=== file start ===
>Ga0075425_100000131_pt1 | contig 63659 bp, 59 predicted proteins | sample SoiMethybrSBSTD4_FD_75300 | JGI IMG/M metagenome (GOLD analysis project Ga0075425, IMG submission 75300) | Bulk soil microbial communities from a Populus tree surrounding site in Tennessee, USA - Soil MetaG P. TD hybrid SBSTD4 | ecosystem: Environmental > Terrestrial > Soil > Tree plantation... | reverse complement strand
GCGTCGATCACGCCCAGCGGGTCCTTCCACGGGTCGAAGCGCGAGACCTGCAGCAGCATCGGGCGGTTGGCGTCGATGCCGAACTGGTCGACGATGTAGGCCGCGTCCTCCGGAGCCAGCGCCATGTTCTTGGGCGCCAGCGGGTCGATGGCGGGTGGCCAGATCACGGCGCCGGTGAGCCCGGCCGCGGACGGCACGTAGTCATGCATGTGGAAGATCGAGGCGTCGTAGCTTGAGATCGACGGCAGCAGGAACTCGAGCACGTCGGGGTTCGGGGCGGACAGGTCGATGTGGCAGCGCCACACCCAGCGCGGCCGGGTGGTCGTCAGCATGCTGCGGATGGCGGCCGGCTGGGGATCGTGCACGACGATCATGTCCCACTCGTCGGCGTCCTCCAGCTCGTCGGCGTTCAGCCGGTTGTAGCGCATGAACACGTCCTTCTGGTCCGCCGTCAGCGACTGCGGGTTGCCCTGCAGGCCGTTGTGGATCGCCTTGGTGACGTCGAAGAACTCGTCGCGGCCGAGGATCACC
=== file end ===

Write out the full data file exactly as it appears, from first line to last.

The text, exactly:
>Ga0075425_100000131_pt1 | contig 63659 bp, 59 predicted proteins | sample SoiMethybrSBSTD4_FD_75300 | JGI IMG/M metagenome (GOLD analysis project Ga0075425, IMG submission 75300) | Bulk soil microbial communities from a Populus tree surrounding site in Tennessee, USA - Soil MetaG P. TD hybrid SBSTD4 | ecosystem: Environmental > Terrestrial > Soil > Tree plantation... | reverse complement strand
GCGTCGATCACGCCCAGCGGGTCCTTCCACGGGTCGAAGCGCGAGACCTGCAGCAGCATCGGGCGGTTGGCGTCGATGCCGAACTGGTCGACGATGTAGGCCGCGTCCTCCGGAGCCAGCGCCATGTTCTTGGGCGCCAGCGGGTCGATGGCGGGTGGCCAGATCACGGCGCCGGTGAGCCCGGCCGCGGACGGCACGTAGTCATGCATGTGGAAGATCGAGGCGTCGTAGCTTGAGATCGACGGCAGCAGGAACTCGAGCACGTCGGGGTTCGGGGCGGACAGGTCGATGTGGCAGCGCCACACCCAGCGCGGCCGGGTGGTCGTCAGCATGCTGCGGATGGCGGCCGGCTGGGGATCGTGCACGACGATCATGTCCCACTCGTCGGCGTCCTCCAGCTCGTCGGCGTTCAGCCGGTTGTAGCGCATGAACACGTCCTTCTGGTCCGCCGTCAGCGACTGCGGGTTGCCCTGCAGGCCGTTGTGGATCGCCTTGGTGACGTCGAAGAACTCGTCGCGGCCGAGGATCACC